I don’t know about you, but I figure we all have to pay a fair share of taxes, and although it hurts, I write the check every April and don’t waste brain cells hating on the IRS. But now it appears that the IRS, in defiance of both the Constitution and a recent federal court decision, has decided that it is probably okay to read our emails and texts without so much as obtaining a warrant. That, I hate.
Here’s what the IRS thinks about your right to privacy: “The Fourth Amendment does not protect communications held in electronic storage, such as email messages stored on a server, because Internet usersdo not have a reasonable expectation of privacy in such communications.”
Although you may not realize it, the IRS is a law enforcement agency with quite a bit of investigatory power when it comes to tax-related matters. The ACLU has suspected that the agency believes it doesn’t need a warrant to read all sorts of electronic communications, and filed a freedom of information request to find it. Unfortunately, the ACLU was right. The gem above was just a tiny sliver of the 247 pages of records the IRS handed over.
Privacy aside, why does it take a court order for the public to see a stash of very important policy documents? We are not talking national security here. The ACLU, bless its bleeding liberal heart, posted all of the documents on line. (There’s a link to the IRS documents inside this ACLU blog post on the issue.)
The documents are murky, the ACLU says, on a critical question: Has the IRS actually been reading electronic communications without a warrant, as opposed to just thinking it can?
“The IRS should tell the public whether it always gets a warrant to access email and other private communications in the course of criminal investigations. And if the agency does not get a warrant, it should change its policy to always require one,” wrote Nathan Freed Wessler, an ACLU staff attorney.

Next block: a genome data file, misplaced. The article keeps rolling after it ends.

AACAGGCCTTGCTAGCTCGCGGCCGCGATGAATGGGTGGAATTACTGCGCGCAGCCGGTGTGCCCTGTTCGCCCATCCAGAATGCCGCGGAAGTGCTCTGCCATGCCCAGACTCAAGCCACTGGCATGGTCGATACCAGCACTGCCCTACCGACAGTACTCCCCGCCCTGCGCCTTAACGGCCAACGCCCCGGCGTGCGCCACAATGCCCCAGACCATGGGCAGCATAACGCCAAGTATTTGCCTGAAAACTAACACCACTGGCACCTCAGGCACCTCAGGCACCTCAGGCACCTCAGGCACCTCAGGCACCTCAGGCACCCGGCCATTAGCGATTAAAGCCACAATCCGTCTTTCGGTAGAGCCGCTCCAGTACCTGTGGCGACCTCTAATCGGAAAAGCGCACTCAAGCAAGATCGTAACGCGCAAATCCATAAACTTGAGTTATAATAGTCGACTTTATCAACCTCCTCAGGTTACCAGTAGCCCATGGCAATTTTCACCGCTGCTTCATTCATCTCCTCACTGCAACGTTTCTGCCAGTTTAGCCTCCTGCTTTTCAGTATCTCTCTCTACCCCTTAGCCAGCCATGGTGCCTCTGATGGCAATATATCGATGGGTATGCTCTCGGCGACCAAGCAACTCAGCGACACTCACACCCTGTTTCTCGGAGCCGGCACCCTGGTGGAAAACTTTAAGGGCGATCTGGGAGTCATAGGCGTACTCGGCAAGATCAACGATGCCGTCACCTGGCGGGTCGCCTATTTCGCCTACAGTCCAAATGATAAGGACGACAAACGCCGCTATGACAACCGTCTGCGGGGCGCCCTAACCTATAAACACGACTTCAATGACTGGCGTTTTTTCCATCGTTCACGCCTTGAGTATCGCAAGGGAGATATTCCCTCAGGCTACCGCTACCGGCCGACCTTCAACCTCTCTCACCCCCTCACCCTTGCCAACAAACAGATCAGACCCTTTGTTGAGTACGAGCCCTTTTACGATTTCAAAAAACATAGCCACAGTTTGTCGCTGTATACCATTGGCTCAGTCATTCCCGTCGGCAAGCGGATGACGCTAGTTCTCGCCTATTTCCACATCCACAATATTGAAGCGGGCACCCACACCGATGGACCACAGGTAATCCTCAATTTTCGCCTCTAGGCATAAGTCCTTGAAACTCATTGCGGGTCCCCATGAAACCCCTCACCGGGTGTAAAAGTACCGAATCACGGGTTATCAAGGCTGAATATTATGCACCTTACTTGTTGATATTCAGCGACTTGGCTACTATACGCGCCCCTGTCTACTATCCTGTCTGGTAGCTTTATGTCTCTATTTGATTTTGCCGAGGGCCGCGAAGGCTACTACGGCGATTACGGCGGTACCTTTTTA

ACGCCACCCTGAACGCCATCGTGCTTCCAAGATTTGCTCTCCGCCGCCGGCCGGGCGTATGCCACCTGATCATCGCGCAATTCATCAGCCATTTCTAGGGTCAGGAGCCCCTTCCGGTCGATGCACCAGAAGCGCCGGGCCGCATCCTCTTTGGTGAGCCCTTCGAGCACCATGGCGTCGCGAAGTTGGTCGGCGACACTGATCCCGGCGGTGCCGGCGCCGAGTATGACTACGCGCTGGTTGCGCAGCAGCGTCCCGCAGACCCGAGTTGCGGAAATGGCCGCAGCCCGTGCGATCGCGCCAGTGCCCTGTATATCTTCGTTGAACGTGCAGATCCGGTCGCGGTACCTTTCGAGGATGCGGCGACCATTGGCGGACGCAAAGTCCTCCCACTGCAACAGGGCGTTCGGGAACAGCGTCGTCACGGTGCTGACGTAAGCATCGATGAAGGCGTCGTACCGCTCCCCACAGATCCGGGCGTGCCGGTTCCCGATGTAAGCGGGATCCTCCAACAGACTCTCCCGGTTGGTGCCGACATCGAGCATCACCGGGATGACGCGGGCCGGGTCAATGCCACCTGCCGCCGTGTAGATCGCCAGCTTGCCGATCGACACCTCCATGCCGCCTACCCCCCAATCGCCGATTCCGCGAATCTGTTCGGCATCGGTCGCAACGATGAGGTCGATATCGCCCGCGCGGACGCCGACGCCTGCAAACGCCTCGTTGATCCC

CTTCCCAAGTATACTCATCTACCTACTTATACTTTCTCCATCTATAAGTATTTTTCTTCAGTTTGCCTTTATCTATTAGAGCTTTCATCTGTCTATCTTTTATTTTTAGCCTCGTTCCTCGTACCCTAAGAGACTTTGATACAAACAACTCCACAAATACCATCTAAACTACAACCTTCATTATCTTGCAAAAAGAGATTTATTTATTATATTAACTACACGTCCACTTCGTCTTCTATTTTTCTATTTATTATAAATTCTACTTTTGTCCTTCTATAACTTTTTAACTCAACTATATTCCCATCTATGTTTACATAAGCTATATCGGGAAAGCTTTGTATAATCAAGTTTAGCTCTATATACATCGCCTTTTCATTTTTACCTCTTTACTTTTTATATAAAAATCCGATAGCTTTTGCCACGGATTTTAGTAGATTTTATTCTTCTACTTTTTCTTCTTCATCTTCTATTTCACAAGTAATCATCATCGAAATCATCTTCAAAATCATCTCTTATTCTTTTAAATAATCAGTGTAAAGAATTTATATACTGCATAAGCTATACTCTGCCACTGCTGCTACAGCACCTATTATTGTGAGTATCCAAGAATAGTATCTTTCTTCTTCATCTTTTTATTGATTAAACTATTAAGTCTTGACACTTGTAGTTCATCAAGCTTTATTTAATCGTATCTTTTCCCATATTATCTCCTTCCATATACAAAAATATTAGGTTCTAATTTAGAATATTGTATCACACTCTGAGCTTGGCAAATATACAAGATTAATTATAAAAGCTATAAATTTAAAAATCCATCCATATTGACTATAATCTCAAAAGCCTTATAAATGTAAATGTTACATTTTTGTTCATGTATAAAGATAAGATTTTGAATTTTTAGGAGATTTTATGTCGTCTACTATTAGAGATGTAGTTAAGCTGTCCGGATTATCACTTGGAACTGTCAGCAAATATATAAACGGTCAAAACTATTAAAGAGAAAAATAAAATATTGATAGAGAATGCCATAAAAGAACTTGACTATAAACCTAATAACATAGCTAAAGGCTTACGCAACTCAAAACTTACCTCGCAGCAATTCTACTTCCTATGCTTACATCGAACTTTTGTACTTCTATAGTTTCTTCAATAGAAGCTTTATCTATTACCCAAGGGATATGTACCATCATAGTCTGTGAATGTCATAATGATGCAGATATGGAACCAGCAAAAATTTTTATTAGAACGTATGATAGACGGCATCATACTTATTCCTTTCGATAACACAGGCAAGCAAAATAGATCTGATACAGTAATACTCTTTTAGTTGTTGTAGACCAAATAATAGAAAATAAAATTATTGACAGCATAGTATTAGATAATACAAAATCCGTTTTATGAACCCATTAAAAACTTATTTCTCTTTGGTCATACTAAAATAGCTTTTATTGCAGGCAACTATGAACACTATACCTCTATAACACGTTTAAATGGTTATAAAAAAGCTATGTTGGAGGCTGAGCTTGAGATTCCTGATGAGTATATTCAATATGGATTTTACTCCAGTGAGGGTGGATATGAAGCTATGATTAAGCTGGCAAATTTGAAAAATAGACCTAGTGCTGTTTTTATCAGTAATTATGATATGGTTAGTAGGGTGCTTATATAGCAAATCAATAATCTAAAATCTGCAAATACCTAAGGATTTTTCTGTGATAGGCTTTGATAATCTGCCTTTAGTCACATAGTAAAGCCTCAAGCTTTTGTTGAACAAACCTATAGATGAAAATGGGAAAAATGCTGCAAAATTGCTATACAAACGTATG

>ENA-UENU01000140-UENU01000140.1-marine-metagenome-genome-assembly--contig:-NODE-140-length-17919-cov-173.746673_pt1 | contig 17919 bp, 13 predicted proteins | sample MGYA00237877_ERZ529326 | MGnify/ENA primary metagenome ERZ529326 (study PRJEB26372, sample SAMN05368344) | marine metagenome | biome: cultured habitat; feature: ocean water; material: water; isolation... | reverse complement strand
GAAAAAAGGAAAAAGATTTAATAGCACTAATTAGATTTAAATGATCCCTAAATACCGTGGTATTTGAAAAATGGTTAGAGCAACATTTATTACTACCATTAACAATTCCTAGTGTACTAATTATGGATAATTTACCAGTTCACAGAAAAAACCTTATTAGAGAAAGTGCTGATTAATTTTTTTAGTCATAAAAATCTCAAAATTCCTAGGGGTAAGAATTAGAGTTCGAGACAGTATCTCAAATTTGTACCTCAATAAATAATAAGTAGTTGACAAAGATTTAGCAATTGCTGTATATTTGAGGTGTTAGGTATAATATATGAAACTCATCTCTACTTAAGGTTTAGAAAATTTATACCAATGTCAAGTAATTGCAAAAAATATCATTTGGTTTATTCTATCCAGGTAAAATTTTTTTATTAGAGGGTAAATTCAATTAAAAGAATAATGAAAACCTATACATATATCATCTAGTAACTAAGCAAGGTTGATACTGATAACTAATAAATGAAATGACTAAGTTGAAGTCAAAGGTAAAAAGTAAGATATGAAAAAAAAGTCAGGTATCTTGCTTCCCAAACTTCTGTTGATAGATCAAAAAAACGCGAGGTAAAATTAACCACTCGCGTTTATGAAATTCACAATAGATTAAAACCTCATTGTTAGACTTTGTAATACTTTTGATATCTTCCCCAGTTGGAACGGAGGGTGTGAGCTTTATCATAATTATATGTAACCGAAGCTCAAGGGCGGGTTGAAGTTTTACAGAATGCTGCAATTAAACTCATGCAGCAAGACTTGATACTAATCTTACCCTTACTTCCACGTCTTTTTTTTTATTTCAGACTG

Not to get all geeky (in the legal sense), but there are a few important points that add a good deal of context to this discussion. First of all, the badly outdated 1986 Electronic Communications Privacy Act needs to be amended to make it clear that law enforcement needs warrants to access private communications and the locations of mobile devices. Currently, it does not, and makes a preposterous distinction between email that is stored on an email provider’s server for 180 days or less, and email that is older or has been opened. The former requires a warrant; the latter does not.
Even so, a 2010 federal ruling in a case called United States v. Warshack, says the government must obtain a probable cause warrant before compelling email providers to turn over messages. And then of course, there’s the small matter of the Fourth Amendment to the Constitution that is supposed to protect us from unreasonable searches and seizures.
We’ll see how this shakes out. And give it some thought when you drop that check in the mail. After all, it’s your tax dollars at work.
San Francisco journalist Bill Snyder writes frequently about business and technology. His work appears regularly in CIO.com and the publications of Stanford's Graduate School of Business and the Haas School of Business at the University of California at Berkeley. He welcomes your comments and suggestions.